Rowland is an Animator at The Cornerstone. His encounter with L'Arche in Chennai, India, was a turning point in his life and led him to discover more about the meaning of community, which he continues to explore with L'Arche Ipswich, where he's been living for nearly 3 years.

Four years ago, I was living on my own in London, recently divorced, surrounded by neighbours I hardly knew. I was teaching in a highly hierarchical school. I had been a member of a local church for 30 years where the congregation were half black and half white but the two, more-or-less, sat on different sides. I felt an ache for a deeper connection to those around me and a profound dissatisfaction with the self-centred, individualistic society I was intractably a part of. 

One Saturday, I was eating a curry and watching the cricket on TV with a family I shared very little with up to that moment, when I realised that we had a deep friendship despite our differences. Profound relationship was possible with the ‘other’. We started a conversation that led directly to me leaving London 6 months later to live in a community on the other side of the world in Delhi.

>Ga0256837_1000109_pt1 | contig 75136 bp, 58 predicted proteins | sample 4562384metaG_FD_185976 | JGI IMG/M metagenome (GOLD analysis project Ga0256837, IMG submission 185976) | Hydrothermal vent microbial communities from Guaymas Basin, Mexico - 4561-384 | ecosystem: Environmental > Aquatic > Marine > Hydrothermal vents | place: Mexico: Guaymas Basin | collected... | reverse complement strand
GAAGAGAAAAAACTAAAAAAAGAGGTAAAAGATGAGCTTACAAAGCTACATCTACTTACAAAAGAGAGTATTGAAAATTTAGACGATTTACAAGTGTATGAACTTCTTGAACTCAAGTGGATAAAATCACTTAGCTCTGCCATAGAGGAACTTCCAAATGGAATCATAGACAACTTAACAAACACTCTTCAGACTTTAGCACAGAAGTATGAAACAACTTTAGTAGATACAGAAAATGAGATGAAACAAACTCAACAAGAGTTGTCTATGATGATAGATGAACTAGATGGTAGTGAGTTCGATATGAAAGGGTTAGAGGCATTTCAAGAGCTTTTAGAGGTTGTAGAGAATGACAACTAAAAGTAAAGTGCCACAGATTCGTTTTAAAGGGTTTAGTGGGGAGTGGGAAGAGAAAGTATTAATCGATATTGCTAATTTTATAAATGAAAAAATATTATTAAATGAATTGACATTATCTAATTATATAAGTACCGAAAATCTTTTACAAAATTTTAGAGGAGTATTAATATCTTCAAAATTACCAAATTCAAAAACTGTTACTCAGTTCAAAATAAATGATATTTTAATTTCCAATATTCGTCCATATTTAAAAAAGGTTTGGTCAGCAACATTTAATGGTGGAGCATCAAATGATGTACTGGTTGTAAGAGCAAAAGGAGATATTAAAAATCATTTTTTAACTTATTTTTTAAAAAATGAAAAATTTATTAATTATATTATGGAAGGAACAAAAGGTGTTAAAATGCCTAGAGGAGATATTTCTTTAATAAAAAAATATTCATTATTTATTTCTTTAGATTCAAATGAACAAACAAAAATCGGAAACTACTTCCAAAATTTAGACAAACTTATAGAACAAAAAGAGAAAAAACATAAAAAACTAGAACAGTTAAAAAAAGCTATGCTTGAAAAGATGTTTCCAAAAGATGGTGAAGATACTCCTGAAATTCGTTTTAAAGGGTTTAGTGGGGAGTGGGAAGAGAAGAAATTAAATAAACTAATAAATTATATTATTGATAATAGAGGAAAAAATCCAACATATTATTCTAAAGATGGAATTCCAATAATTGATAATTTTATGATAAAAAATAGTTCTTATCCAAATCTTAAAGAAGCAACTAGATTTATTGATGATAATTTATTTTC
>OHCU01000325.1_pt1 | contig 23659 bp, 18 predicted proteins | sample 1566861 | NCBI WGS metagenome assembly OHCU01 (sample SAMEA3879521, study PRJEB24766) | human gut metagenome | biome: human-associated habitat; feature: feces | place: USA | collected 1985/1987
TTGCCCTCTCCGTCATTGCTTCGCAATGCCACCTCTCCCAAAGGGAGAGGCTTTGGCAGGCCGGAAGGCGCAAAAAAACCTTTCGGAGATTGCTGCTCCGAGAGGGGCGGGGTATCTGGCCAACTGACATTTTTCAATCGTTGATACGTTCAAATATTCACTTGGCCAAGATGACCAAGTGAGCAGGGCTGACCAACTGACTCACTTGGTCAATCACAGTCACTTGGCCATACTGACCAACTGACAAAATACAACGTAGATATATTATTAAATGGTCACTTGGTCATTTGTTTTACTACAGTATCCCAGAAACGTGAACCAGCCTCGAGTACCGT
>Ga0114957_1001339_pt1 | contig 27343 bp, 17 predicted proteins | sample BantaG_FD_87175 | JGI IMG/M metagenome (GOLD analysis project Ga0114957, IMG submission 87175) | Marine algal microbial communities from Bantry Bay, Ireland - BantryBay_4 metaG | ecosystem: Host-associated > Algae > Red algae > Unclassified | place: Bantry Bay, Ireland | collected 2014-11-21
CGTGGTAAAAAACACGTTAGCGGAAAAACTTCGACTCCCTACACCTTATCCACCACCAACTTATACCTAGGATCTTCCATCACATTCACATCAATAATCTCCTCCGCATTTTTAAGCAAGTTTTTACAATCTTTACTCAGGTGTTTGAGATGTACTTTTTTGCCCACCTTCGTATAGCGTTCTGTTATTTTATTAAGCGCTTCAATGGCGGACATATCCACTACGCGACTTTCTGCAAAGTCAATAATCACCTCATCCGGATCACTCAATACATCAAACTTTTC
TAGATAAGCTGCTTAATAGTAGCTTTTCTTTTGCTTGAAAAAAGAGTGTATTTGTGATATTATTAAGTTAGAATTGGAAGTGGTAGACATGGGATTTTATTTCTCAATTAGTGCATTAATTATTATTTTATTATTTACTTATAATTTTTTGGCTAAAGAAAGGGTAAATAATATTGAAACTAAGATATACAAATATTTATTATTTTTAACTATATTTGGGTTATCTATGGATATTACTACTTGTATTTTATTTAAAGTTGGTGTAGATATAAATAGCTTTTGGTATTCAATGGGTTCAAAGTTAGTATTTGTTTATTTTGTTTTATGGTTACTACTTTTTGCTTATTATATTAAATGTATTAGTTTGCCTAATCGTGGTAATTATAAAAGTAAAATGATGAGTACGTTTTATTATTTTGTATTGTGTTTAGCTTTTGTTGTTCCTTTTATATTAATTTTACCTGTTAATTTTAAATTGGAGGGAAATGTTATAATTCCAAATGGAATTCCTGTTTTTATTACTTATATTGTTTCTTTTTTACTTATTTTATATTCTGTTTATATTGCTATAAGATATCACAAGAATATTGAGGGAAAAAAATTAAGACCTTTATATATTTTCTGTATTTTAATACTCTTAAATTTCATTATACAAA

But that community-an Anglican monastery, was far from ideal. The routine of daily worship had pretty much broken down. I was literally chased out after 4 months for attempting to (sensitively) tackle the issue of corporal punishment of children in the community. What was I missing? What made community a life-giving environment? What was community, really?

4 months later, I walked through a green iron gate off a busy city street in Chennai into an oasis of palm trees, flowers and small well-kept homes and workshops. A falling coconut missed me by inches and provided the ice breaker for the warmest welcome I’d had for a long, long time. This was l’Arche Chennai, known as ‘Asha Niketan’ (House of Hope). And here I am, still part of l’Arche, now in Ipswich since May 2017. Why? Because I feel that my questions about the nature of community are honestly addressed here and I love being part of these questions and, hopefully, the answer…

Community comes down to friendship and l’Arche is a real friendship college. In my house, we have 6 professors teaching us a variety of courses such as humour, paying attention, acceptance, appreciation and patience. I am doing a PHD in not taking myself too seriously. The studies are mostly practical modules with one-to-one seminars and group work. I am happy that my lecturers are very relaxed about deadlines and that I can take as long as I like to finish.

I thoroughly recommend it here and am so glad to have found community right back on my doorstep!